# Documentation

Archive.MiuLanguage.Basic

# An MIU Decision Procedure in Lean #

The MIU formal system was introduced by Douglas Hofstadter in the first chapter of his 1979 book, Gödel, Escher, Bach. The system is defined by four rules of inference, one axiom, and an alphabet of three symbols: M, I, and U.

Hofstadter's central question is: can the string "MU" be derived?

It transpires that there is a simple decision procedure for this system. A string is derivable if and only if it starts with M, contains no other Ms, and the number of Is in the string is congruent to 1 or 2 modulo 3.

The principal aim of this project is to give a Lean proof that the derivability of a string is a decidable predicate.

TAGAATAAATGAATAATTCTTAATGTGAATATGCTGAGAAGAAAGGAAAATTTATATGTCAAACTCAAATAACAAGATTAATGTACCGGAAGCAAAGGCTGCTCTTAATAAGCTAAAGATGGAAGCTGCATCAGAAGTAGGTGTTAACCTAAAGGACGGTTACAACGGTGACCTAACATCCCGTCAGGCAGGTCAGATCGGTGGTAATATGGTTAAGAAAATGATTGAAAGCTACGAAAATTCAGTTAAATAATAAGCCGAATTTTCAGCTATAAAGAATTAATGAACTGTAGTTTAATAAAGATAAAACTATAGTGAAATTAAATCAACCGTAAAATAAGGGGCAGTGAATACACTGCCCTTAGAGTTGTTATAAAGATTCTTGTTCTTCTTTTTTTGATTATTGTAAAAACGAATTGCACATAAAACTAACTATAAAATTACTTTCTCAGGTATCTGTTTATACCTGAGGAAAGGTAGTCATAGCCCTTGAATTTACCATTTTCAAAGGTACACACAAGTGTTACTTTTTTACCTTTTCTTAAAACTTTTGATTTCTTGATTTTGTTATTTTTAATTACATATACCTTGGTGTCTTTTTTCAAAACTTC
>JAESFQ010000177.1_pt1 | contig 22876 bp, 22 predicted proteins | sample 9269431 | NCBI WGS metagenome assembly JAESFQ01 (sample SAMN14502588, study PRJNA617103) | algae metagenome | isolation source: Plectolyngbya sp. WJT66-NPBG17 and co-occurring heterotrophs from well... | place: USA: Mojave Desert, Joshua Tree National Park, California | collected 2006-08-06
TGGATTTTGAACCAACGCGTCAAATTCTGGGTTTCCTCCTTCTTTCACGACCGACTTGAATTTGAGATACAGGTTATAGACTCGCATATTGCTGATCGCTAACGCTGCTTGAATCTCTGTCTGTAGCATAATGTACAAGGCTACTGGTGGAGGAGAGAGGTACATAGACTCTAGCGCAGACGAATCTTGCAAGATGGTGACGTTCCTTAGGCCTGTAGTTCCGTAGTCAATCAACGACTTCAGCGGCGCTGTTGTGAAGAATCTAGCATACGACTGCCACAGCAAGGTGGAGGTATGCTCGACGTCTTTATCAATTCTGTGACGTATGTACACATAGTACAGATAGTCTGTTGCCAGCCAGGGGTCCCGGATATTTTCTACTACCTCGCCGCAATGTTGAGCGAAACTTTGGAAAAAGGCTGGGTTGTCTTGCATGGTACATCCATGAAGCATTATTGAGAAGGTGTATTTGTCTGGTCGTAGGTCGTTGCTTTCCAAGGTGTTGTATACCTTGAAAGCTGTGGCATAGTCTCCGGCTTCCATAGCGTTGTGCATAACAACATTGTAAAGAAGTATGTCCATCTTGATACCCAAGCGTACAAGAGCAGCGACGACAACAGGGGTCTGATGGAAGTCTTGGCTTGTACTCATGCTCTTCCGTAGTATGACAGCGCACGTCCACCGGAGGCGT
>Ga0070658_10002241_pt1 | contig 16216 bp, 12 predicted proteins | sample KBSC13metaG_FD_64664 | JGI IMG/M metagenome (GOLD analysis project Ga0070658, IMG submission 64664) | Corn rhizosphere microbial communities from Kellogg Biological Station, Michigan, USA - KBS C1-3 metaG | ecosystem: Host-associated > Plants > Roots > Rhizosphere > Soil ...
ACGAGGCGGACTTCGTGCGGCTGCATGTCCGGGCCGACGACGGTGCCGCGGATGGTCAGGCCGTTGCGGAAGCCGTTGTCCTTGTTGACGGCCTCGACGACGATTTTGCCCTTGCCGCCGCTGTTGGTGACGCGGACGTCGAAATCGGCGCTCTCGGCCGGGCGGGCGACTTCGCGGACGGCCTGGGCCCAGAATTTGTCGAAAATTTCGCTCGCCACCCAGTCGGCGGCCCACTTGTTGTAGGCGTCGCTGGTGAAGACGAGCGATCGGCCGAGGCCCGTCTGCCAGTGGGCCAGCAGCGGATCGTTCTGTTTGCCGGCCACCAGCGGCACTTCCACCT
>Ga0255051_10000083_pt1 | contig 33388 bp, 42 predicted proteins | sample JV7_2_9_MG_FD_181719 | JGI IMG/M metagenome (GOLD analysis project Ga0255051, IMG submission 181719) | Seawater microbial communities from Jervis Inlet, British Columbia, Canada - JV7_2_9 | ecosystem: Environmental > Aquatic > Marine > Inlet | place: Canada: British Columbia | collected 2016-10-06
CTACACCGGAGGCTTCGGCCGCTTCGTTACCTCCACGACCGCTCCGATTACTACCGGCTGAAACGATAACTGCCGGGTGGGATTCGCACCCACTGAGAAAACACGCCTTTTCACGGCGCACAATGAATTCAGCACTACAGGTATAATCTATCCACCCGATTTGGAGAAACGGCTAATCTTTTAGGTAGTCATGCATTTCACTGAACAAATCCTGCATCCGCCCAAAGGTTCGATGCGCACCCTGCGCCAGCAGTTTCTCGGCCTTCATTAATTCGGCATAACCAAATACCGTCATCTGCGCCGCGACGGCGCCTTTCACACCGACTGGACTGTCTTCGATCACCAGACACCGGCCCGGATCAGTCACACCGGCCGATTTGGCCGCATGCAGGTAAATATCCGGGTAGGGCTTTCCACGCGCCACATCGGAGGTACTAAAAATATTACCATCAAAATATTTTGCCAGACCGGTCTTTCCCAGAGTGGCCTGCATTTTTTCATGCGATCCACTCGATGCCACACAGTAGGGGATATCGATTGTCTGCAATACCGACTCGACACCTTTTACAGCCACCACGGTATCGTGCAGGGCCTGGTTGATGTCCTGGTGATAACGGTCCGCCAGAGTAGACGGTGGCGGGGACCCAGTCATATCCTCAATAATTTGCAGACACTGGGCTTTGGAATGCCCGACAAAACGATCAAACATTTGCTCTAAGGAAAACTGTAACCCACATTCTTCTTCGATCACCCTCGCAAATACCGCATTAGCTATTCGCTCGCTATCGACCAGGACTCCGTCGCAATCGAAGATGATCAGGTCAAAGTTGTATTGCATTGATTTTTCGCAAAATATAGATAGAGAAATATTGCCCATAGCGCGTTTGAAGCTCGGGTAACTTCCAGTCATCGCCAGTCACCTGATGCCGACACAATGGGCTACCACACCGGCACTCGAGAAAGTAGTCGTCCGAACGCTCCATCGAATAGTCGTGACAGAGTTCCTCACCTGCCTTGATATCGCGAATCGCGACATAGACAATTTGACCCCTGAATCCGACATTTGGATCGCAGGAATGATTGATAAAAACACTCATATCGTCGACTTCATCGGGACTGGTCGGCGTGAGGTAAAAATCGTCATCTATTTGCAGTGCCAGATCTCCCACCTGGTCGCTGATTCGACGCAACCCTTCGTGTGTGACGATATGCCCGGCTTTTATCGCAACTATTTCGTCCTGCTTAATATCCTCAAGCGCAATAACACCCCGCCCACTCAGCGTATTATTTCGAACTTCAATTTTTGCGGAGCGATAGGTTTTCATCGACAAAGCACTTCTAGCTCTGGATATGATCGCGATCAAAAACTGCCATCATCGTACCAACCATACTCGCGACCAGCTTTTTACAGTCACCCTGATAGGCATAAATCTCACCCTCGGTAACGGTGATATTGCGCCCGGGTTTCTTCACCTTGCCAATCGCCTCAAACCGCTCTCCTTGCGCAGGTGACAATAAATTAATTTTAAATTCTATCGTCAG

## The MIU System #

In Hofstadter's description, an atom is any one of M, I or U. A string is a finite sequence of zero or more symbols. To simplify notation, we write a sequence [I,U,U,M], for example, as IUUM.

The four rules of inference are:

1. xI → xIU,
2. Mx → Mxx,
3. xIIIy → xUy,
4. xUUy → xy,

where the notation α → β is to be interpreted as 'if α is derivable, then β is derivable'.

• MI is derivable.
In Lean, it is natural to treat the rules of inference and the axiom on an equal footing via an inductive data type Derivable designed so that Derivable x represents the notion that the string x can be derived from the axiom by the rules of inference. The axiom is represented as a nonrecursive constructor for Derivable. This mirrors the translation of Peano's axiom '0 is a natural number' into the nonrecursive constructor zero of the inductive type Nat.